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Originally published Sunday, August 10, 2014 at 6:05 AM

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New crime literature: amateur sleuths and a thief/detective

Adam Woog rounds up new crime literature for August: Deborah Halbert’s “The Skeleton Crew,” Timothy Hallinan’s “Herbie’s Game” and Jason Goodwin’s “The Baklava Club.”

Special to The Seattle Times


Here are three books for this summer’s ever-changing weather, suitable for armchairs and hammocks as needed:

“The Skeleton Crew” (Simon & Schuster, 240 pp., $25) is Deborah Halber’s absorbing look at a very odd corner of our world: the small but fervent community of amateur sleuths who take on cold cases — that is, years-old crimes that authorities have never solved.

Fiction is littered with amateur detectives, of course — take Miss Marple, Ellery Queen, Father Brown and Nancy Drew, to name just a few. Their current, real-life counterparts, connected via the Internet, form a loose, often cooperative (and sometime viciously backbiting) global community.

Halber, a skilled journalist, tracks a variety of people ranging from retired cops to genuine eccentrics — and occasionally some very scary individuals. These sleuths, many of them no doubt certifiably obsessive, maintain websites with names like JusticeQuest and Can You Identify Me?

Browsing these sites, it’s easy to get lost in a virtual rabbit hole of online forums, detailed databases and some really grisly photos.

When not online, the amateur detectives travel to crime scenes, pore over evidence and police reports, and otherwise labor to crack cases. Their reasons are varied, but they typically involve a desire to honor the dead, a personal connection or simply a fascination with solving a real-life puzzle.

Donald E. Westlake, the casually brilliant master of the comic caper, may be pushing up daisies, but his spirit clearly lives on in Timothy Hallinan’s “Herbie’s Game”(Soho, 400 pp., $25).

Hallinan’s new book marks the welcome return of Junior Bender, a savvy professional thief who sometimes accepts detective cases for fellow crooks. Junior’s beloved mentor in the crime racket, Herbie Mott, has been gruesomely tortured to death by someone intent on finding a valuable slip of paper: a list of people connecting a hit man back up the chain of communication to whoever’s in charge.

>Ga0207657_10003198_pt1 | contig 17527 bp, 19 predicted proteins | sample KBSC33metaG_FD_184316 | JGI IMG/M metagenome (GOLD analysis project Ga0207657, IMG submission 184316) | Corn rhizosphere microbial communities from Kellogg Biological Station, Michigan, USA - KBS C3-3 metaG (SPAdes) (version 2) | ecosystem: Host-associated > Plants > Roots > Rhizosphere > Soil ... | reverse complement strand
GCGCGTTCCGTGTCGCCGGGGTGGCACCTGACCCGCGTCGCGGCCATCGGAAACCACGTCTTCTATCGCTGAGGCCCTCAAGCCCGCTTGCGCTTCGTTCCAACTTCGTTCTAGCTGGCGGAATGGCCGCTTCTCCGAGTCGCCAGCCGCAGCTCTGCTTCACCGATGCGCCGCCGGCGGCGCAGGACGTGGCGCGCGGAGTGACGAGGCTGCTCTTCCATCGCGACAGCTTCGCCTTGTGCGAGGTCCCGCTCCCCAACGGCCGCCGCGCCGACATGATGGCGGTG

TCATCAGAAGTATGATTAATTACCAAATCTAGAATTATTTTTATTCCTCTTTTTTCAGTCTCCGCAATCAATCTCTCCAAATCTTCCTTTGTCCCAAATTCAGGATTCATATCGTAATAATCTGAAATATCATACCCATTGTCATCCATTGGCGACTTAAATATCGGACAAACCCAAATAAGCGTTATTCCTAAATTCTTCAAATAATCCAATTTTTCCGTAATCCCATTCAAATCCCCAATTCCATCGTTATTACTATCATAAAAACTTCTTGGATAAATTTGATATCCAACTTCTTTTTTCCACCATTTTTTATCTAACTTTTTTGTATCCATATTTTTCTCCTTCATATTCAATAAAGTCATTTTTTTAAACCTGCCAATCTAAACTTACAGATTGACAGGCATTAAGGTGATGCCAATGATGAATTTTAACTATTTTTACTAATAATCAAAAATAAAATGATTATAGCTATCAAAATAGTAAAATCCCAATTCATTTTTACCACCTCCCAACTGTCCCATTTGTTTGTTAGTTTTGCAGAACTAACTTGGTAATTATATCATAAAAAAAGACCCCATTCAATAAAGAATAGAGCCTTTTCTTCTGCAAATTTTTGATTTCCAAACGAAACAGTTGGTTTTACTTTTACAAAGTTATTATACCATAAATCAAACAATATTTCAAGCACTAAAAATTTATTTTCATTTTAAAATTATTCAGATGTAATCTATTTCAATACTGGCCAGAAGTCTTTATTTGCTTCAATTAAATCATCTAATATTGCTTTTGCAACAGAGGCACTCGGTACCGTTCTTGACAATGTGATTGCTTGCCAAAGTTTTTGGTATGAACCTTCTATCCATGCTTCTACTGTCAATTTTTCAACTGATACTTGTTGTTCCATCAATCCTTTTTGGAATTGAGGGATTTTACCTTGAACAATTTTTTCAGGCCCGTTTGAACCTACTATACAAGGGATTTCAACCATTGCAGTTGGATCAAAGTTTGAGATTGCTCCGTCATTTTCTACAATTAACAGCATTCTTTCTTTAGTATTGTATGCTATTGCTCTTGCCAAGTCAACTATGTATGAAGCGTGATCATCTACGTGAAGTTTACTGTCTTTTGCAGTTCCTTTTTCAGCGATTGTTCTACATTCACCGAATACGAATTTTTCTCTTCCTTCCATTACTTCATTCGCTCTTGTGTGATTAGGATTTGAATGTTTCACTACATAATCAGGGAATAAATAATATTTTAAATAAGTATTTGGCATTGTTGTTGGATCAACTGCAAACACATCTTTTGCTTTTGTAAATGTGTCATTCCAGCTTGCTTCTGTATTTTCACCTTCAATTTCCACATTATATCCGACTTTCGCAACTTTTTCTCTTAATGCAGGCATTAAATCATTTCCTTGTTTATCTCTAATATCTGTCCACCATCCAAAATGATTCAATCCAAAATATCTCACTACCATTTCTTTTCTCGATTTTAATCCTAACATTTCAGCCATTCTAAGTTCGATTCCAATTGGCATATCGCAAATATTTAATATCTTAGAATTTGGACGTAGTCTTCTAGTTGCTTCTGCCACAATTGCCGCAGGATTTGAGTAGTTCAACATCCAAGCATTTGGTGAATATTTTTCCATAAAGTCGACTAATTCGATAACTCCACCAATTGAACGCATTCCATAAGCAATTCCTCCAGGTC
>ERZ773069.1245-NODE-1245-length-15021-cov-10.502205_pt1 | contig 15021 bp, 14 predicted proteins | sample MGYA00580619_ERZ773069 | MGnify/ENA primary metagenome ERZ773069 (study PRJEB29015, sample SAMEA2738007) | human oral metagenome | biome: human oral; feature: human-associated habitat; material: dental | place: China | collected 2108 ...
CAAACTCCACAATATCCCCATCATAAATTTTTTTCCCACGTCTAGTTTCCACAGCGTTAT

The broker who set up the hit hires Junior to find the list; Junior, mourning the rascally Herbie, has his own reasons for finding the killer. The trail is peppered with a succession of cracked L.A. characters, and many of them are bumped off as Hallinan expertly unspools his plot. The result: “Herbie’s Game” is swift, sure-footed and awfully funny.

Jason Goodwin’s books about Investigator Yashim (including his Edgar-winning “The Janissary Tree”) are delights, the latest being “The Baklava Club”(Sarah Crichton Books, 288 pp., $26).

Yashim’s time is the mid-1800s, his turf the beguiling city of Istanbul. Goodwin, a historian, excels at evoking the rich atmosphere of Ottoman-era Istanbul, a crossroads where Eastern and Western cultures mingle and merge. He’s especially good at evoking the smells and tastes the city offers — food figures prominently in Yashim’s world.

Our man is an investigator for the reigning Sultan Abdulmecid (a real-life character). Yashim has a distinct advantage as a detective: He’s a eunuch. This gives him the ability to talk to women — a freedom typically unavailable to males under the era’s Islamic law. It helps.

His latest assignment — escorting a foreign guest of the sultan — seems innocuous enough at first. But it quickly mires Yashim in a complex maze of intrigue involving a kidnapped Polish prince, Italian revolutionaries bent on usurping the sitting pope, and an alcoholic Irish priest. Not to mention an unlikely romance for the wise and wily Yashim, an event that takes him quite by surprise.

“The Baklava Club” is being advertised as the last in the series — but let’s hope that Goodwin changes his mind and Yashim returns for another delicious course.

Adam Woog’s column on crime and mystery fiction appears the second Sunday of the month in The Seattle Times.

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